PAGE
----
Sawyer v. First Judicial District Court

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410 P.2d 748 (1966)

Grant SAWYER, Governor of the State of Nevada, Petitioner, v. The FIRST JUDICIAL DISTRICT COURT of the State of Nevada, IN AND FOR the COUNTY OF ORMSBY, and the Honorable Frank B. Gregory, Judge Thereof, Respondents.

No. 5021

Supreme Court of Nevada

February 4, 1966

Harvey Dickerson, Atty. Gen. Carson City, for Petitioner.

Theodore H. Stokes, Dist. Atty. County Ormsby, Robert F. List, Deputy Dist. Atty., Laxalt, Ross and Laxalt, Carson City, for Respondents.


Petitioner, the governor of Nevada, seeks a writ of prohibition to bar the First Judicial District Court from impaneling a state grand jury pursuant to NRS 6.135. Said statute initially was invoked by the lieutenant governor.

The facts are not in dispute. Prior to November 28, 1965, a controversy erupted as to conduct of the Nevada State Department of Highways. In public statements, the lieutenant governor suggested that a state grand jury be impaneled to investigate the highway department. Authority to call such a grand jury is derived from NRS 6.135, which confines that authority to the governor and the legislature. The governor disagreed with the lieutenant governor as to the need for a state grand jury. *749 In reply, the lieutenant governor announced that he would demand the state grand jury should he ever serve as acting governor and come within the authority of NRS 6.135.

On Sunday, November 28, the governor left Nevada to make a previously scheduled, publicly announced dinner speech at Sacramento, California. The governor departed Carson City at 5:20 p.m., attended the dinner, and returned to Carson City at 10:10 p.m. In his absence, the lieutenant governor went to the home of a district judge at Carson City and requested that a state grand jury be impaneled pursuant to NRS 6.135. On returning, the governor revoked the lieutenant governor's request.

Nevertheless, the next morning, Monday, November 29, the district judge issued an order for impaneling of a state grand jury. It is to the directive of that order that the instant writ of prohibition is requested.

In seeking this writ of prohibition, petitioner presents three arguments, in this order: (1) that the lieutenant governor under the instant facts did not have power to request a state grand jury under NRS 6.135; (2) that the request properly was revoked by the governor; and (3) that the provision within the statute for payments is invalid. Under the instant facts, that last point is specious. As to petitioner's other arguments, they are inconsistent. If the request for a state grand jury could not have been made, nothing ever existed to have been revoked. Therefore we focus first on the request itself.

1. NRS 6.135, which provides for the calling of a state grand jury, as opposed to regular, county grand juries,[1] is confined to a "request of the governor, or of the legislature by concurrent resolution."[2] Clearly, no provision is made for a lieutenant governor. However, Art. V, Sec. 18 of the Constitution of the State of Nevada allows the lieutenant governor to serve as acting governor "[i]n case of the impeachment of the governor, or his removal from office, death, inability to discharge the duties of said office, resignation or absence from the state * * *."[3] In the matter before us, the lieutenant governor submits that he was acting goveron November 28 when he invoked the powers of NRS 6.135 because at that moment the governor was "absent from the state."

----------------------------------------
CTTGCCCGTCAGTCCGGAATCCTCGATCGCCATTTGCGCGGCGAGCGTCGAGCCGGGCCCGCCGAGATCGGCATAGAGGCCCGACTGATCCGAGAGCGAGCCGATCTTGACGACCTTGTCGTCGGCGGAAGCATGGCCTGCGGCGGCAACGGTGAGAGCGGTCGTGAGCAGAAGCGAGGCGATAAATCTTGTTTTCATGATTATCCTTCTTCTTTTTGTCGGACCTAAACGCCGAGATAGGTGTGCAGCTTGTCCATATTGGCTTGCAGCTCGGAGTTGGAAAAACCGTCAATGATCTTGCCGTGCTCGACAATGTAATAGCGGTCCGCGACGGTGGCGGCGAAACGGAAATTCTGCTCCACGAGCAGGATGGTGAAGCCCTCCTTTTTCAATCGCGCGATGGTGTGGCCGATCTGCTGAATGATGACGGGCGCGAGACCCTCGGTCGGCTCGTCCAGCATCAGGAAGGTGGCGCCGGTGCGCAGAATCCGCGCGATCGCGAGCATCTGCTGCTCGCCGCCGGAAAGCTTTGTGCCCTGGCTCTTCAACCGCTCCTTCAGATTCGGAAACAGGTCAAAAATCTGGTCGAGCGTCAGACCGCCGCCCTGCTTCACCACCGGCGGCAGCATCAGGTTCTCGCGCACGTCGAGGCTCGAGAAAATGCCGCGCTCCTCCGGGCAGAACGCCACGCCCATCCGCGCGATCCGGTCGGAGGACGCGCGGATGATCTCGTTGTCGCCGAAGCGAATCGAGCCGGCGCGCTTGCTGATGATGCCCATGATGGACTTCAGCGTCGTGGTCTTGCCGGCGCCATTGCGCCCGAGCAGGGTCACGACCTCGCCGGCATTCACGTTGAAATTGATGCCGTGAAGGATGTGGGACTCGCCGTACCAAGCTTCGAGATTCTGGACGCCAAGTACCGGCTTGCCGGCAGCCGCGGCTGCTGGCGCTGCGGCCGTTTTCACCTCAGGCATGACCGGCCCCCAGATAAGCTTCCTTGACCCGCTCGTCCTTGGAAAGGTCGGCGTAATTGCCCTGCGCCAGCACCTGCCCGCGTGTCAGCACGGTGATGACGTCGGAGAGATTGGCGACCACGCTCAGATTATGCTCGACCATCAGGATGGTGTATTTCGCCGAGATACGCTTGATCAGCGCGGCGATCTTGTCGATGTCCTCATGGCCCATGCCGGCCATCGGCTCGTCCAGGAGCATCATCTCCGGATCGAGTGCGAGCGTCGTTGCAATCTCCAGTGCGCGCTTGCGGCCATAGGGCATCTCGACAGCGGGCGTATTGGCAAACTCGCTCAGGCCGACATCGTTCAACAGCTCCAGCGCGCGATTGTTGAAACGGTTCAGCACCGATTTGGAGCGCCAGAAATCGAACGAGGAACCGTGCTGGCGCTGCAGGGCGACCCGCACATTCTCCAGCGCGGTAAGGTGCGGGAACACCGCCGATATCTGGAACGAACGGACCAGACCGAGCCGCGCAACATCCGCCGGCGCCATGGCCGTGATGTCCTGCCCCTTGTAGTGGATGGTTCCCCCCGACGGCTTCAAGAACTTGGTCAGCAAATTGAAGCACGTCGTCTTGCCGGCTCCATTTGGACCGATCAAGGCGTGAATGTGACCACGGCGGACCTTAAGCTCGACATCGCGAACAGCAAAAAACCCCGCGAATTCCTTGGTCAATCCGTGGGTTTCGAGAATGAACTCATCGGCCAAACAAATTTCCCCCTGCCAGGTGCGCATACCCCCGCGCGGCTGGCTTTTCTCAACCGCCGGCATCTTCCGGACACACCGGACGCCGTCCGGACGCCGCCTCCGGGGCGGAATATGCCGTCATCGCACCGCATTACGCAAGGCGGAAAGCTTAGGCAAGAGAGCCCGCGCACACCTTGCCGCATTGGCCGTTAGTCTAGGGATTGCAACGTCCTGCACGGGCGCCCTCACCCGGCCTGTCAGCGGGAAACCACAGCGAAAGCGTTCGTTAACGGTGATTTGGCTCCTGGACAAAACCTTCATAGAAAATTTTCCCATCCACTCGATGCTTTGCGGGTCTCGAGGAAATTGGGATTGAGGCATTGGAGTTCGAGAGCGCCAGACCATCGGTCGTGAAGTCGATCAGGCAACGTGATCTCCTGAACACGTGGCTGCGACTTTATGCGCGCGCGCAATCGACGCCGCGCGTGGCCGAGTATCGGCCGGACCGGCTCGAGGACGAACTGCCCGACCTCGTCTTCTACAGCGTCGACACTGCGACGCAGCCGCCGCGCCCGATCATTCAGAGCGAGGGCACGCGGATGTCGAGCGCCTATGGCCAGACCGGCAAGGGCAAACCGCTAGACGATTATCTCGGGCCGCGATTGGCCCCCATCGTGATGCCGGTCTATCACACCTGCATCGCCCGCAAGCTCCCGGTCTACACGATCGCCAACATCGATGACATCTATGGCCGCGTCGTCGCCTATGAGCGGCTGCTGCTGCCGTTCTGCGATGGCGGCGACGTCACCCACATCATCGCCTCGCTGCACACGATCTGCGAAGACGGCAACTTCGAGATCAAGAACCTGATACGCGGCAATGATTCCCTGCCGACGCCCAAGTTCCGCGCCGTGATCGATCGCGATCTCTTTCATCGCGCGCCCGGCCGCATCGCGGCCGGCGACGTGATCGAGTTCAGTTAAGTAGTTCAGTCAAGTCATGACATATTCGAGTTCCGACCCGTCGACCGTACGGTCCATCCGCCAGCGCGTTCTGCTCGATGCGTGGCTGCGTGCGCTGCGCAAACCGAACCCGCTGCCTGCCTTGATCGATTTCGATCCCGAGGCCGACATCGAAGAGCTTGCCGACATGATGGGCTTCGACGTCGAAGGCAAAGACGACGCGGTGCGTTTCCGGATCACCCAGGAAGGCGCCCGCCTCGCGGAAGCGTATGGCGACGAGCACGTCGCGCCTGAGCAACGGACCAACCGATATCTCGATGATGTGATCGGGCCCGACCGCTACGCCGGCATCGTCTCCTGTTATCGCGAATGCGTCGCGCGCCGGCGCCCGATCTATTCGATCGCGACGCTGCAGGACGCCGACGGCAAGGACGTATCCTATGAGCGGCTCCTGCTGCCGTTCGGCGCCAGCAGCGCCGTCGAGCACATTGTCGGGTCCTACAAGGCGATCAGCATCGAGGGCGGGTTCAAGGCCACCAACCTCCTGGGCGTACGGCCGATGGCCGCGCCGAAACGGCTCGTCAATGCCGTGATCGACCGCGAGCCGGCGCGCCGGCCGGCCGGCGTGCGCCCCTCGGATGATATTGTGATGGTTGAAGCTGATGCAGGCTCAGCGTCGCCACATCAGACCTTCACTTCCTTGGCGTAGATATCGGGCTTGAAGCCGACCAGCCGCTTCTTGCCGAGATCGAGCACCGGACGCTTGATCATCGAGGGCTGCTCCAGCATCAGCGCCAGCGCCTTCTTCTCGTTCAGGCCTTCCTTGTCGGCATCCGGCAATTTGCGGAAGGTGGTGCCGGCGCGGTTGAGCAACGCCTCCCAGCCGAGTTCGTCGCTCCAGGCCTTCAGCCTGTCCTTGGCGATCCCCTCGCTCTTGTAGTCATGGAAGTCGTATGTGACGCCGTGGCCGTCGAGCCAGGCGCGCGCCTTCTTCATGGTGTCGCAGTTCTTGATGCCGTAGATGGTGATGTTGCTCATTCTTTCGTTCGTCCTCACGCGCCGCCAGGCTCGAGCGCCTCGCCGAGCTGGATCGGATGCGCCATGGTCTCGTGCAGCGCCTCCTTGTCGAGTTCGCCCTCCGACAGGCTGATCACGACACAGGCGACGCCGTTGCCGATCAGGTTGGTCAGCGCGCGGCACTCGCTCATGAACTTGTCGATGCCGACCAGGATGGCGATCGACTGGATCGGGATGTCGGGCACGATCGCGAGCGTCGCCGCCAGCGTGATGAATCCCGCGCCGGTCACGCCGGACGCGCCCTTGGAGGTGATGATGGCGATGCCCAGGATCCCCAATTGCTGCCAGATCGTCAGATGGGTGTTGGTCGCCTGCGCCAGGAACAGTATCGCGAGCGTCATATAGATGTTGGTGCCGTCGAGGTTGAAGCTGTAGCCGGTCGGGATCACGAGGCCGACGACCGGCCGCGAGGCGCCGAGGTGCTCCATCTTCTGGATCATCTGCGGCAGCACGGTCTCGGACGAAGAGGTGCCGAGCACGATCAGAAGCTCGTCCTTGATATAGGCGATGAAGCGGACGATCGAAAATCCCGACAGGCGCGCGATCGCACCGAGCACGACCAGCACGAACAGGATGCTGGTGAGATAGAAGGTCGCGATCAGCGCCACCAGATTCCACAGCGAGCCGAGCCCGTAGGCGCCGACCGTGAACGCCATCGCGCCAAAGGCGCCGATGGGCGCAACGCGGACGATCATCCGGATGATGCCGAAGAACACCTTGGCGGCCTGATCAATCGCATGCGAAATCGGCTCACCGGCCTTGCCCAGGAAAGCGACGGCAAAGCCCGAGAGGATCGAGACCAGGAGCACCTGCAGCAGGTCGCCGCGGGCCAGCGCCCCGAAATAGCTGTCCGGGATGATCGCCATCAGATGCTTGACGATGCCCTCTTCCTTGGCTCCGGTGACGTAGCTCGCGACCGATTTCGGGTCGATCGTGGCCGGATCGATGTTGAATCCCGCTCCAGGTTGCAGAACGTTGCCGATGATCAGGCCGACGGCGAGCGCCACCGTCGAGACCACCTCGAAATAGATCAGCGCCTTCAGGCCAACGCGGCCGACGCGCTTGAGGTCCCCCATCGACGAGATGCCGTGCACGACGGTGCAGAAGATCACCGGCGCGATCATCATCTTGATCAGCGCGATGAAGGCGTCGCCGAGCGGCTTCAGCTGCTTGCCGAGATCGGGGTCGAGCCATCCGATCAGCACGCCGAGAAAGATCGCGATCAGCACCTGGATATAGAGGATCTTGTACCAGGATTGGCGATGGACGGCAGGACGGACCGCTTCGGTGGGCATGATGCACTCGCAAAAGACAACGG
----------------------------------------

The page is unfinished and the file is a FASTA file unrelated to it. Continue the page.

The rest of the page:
All agree that the governor was not physically present in Nevada at the moment in question. The dispute is whether "absence from the state" as contained within Sec. 18 was intended by the framers of our state Constitution to mean simply physical non-presence, however brief, or whether it was written into our Constitution to indicate some other condition. The overwhelming majority of states which have examined identical or nearly identical provisions have found that "absence" as contained within rules for orderly succession in government means "effective absence" i.e., an absence which is measured by the state's need at a given moment for a particular act by the official then physically not present.

We find no reason to contradict this century-long compilation of decisions. Rather, we consider their logic proper and reasonable and conclude that it most nearly satisfies the role of any government. With this in mind, let us trace and examine the entire problem at bar.

*750 Respondents open with the premise that "absence" is an ordinary and simple word, unambiguous and not requiring interpretation. We disagree. "Absence" is ambiguous. "Many words of common use in our language have two or more meanings. It is not infrequent that a word having one meaning in its ordinary employment has a materially different or modified meaning in its legal use. This word `absence' is a fair example. It has been held that one may be absent, though actually present, as where a judge, though on the bench, does not sit in the cause. He is there taken as absent in contemplation of law. Bingham v. Cabbot, 3 Dall. 19, 1 L. Ed. 491; Byrne v. Arnold, 24 New Br. 161. It has also been held to mean `not present.' Paine v. Drew, 44 N.H. 306. It has been held, too, as not meaning `out of the state only.' James v. Townsend, 104 Mass. 367." Watkins v. Mooney, 114 Ky. 646, 71 S.W. 622.